Vampirism causes an identity crisis in Louis, who goes from being trapped in the closet to being trapped in Lestat’s coffin. In today’s direct-to-reader media landscape, in which the mediation offered by journalism is often circumvented, Louis’s desire for a writer to recount his experiences initially seems like an obligatory throwback. But you quickly get the impression that Louis needs someone to talk to – or, really, just a therapist – to help him make sense of his life, especially the choice of passion that ultimately got him. stripped of any freedom he had in the first place. . His plight is a wonderfully broad metaphor, especially for members of marginalized groups, for whom liberation is often a more difficult undertaking.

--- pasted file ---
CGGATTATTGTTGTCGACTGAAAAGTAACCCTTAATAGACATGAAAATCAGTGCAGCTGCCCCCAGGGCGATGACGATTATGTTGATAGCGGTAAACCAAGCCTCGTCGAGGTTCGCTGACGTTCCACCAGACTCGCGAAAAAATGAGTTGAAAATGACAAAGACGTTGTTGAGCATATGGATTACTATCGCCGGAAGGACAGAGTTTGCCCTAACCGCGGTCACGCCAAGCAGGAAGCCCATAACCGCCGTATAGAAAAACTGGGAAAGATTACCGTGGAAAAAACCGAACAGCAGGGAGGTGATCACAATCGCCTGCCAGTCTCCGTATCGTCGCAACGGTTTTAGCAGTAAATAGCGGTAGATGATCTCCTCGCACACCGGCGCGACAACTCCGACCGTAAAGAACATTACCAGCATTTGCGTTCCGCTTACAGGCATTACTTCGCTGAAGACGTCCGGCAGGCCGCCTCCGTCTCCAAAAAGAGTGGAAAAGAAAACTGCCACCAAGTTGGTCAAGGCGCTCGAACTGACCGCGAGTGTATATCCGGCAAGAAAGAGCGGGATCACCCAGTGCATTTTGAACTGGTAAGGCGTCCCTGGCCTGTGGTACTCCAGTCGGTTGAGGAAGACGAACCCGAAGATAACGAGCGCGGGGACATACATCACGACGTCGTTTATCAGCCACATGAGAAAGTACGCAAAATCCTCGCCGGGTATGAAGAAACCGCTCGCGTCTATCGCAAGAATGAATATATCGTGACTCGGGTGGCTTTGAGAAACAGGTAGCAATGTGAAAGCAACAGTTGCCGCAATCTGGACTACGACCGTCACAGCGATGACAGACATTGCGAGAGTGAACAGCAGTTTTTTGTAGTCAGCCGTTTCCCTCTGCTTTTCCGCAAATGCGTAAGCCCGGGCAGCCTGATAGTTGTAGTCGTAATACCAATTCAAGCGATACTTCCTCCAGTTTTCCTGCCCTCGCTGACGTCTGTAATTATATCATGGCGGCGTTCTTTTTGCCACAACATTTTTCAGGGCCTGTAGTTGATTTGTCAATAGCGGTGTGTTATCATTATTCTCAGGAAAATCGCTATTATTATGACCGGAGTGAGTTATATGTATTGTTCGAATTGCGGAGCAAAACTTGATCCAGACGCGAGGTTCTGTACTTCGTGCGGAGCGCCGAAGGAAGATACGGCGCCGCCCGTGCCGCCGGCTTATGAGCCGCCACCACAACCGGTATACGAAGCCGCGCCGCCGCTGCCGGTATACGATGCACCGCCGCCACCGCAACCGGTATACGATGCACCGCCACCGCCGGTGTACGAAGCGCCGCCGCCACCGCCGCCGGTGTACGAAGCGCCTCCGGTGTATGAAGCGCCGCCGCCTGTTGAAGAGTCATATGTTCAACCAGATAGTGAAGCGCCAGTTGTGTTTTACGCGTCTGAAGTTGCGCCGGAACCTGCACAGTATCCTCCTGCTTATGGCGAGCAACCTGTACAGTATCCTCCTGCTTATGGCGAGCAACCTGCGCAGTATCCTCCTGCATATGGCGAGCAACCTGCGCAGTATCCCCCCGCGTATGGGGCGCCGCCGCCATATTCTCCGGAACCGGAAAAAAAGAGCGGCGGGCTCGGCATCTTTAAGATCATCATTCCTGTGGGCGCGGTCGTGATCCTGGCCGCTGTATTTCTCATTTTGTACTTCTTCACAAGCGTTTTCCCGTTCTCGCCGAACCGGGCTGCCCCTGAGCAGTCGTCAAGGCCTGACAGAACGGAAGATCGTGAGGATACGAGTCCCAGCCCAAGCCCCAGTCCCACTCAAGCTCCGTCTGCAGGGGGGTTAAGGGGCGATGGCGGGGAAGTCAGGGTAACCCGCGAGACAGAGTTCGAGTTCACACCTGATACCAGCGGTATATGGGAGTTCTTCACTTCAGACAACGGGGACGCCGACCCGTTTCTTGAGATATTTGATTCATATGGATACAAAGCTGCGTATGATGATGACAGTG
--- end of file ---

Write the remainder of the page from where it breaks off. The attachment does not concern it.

It’s the second time Anderson, who rose to prominence playing Daenerys Targaryen’s eunuch General Gray Worm in ‘Game of Thrones’, has portrayed romance suppressed by dark principles. Watching it on screen, this time with the benefit of actual characterization, feels like seeing a star rising in real time. “Interview” goes through many moods – tragic, erotic, comic, melodramatic – and Anderson, as Louis, inspires unwavering confidence throughout the series, especially in serio-camp scenes like the one in which he explodes when recalling an encounter with his sister’s baby: “I almost ate my nephew, Lestat! Anderson manages to make Louis’ ever-heavier guilt engaging, rather than an endurance test. But even the actor’s wounded charisma can’t make up for the show’s most glaring flaw: the sense of intimacy we lose when the action of this decades-spanning saga constantly shifts to “the important stuff.” “, instead of offering a sense of the everyday life of its characters. “Interview” strives to be the burgundy velvet lounge chair from the TV shows: a nifty and inviting kitsch object that could awaken our senses if we let ourselves get lost in it. It’s just that we would like to bask a little longer. ♦